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Title: Vinylanthracene and Triphenylamine Based Luminescent Molecular Systems : From Aggregation-Induced Emission to Explosive Detection
Authors: Chowdhury, Aniket
Advisors: Mukherjee, Partha Sarathi
Keywords: Luminescent Molecular Systems
Vinylanthracene Sensors
Explosive Materials
Triphenylamine Sensors
Chemical Sensors
Small Molecule Sensors
Aggregation Induced Emission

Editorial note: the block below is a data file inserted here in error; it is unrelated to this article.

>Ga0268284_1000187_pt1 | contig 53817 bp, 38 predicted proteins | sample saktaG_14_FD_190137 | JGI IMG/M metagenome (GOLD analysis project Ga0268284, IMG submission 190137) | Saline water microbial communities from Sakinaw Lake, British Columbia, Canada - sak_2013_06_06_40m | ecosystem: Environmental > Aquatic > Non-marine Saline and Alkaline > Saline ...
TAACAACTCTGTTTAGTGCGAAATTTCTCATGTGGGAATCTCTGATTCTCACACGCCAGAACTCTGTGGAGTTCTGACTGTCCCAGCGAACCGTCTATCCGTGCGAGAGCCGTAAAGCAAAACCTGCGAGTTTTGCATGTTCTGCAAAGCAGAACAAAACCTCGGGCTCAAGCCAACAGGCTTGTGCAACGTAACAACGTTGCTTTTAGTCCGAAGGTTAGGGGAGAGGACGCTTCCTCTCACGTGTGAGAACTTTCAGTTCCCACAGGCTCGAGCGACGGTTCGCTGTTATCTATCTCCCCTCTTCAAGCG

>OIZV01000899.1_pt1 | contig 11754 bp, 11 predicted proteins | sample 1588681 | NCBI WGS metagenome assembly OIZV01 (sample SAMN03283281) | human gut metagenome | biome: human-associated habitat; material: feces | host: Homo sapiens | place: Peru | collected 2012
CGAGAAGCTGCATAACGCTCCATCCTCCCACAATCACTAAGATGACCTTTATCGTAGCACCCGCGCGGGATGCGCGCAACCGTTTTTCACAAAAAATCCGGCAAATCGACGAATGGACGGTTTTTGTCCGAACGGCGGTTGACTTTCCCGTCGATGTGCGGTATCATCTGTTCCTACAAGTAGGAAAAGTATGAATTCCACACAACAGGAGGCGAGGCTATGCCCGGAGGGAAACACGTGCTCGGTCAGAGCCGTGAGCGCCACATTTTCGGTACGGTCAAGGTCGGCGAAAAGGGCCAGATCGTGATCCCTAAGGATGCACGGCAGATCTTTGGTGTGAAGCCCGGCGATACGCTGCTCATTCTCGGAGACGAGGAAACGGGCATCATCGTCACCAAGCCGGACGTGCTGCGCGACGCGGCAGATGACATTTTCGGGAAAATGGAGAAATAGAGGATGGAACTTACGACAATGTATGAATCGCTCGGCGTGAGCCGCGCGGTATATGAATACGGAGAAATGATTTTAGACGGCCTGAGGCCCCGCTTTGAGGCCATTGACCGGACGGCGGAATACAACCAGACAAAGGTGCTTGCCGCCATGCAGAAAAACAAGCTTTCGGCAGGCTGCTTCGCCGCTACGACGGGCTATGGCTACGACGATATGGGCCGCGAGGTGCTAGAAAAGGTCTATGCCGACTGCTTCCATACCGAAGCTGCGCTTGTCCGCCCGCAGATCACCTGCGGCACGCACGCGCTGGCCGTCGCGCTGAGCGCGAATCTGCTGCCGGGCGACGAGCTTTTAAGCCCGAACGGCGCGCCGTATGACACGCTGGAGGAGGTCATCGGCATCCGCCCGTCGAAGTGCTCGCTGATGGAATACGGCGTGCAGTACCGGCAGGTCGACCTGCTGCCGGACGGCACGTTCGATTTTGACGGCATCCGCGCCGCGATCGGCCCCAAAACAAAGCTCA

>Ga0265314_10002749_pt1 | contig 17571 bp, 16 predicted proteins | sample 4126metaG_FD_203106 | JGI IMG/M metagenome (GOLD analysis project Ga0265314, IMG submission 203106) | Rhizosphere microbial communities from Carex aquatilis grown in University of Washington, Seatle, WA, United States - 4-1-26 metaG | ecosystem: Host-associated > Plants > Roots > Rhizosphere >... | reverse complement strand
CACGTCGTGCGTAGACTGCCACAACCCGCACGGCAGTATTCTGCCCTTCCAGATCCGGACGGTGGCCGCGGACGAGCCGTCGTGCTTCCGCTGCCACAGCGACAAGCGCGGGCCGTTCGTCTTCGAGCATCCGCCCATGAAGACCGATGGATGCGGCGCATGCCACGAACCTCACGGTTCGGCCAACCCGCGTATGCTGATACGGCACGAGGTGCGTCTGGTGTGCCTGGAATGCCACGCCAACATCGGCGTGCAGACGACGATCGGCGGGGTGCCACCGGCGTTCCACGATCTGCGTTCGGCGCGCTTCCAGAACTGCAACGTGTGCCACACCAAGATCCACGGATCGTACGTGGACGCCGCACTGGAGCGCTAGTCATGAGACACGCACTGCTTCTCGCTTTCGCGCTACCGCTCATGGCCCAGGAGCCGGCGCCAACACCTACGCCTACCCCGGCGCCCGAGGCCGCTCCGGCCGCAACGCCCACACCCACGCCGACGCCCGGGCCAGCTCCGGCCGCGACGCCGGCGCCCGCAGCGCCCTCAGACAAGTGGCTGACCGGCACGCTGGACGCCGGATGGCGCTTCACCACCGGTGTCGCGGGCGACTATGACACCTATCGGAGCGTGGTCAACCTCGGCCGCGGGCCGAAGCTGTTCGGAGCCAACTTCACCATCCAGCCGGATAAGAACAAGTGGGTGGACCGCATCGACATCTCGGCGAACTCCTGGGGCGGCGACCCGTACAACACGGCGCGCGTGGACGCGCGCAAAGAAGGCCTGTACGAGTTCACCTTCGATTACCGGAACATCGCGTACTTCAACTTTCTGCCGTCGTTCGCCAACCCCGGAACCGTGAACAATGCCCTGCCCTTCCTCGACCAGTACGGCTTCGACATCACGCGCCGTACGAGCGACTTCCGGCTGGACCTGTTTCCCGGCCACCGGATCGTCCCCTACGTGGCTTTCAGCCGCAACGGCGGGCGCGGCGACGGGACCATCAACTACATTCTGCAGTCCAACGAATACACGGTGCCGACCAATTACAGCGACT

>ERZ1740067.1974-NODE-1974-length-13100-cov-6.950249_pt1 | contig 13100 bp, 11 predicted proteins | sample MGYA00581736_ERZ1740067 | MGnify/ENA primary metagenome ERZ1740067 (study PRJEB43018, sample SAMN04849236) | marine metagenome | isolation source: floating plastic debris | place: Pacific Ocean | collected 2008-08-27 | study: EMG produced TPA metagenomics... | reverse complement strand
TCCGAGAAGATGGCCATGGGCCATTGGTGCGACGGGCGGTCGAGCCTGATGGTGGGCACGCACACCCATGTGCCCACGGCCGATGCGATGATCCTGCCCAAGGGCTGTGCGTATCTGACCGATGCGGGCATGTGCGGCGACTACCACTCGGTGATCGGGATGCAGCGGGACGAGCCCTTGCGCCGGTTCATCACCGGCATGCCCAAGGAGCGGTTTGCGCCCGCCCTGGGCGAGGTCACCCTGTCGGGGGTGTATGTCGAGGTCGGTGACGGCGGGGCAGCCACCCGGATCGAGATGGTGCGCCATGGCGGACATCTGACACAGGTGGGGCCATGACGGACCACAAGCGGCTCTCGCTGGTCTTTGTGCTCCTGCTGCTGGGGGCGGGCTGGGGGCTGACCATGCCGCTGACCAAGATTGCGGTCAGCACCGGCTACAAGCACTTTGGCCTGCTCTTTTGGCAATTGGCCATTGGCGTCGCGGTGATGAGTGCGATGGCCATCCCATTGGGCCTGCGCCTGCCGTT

Explosive Detection
Nitroaromatics (NACs)
Electron-Rich Sensors
Metal Organic Frameworks
Conjugated Polymers
Self-Assembled Molecular Architectures
PtII Luminogen
Platinum(II) Metallacycles
Picric Acid Detection
Submitted Date: 2016
Series/Report no.: G27870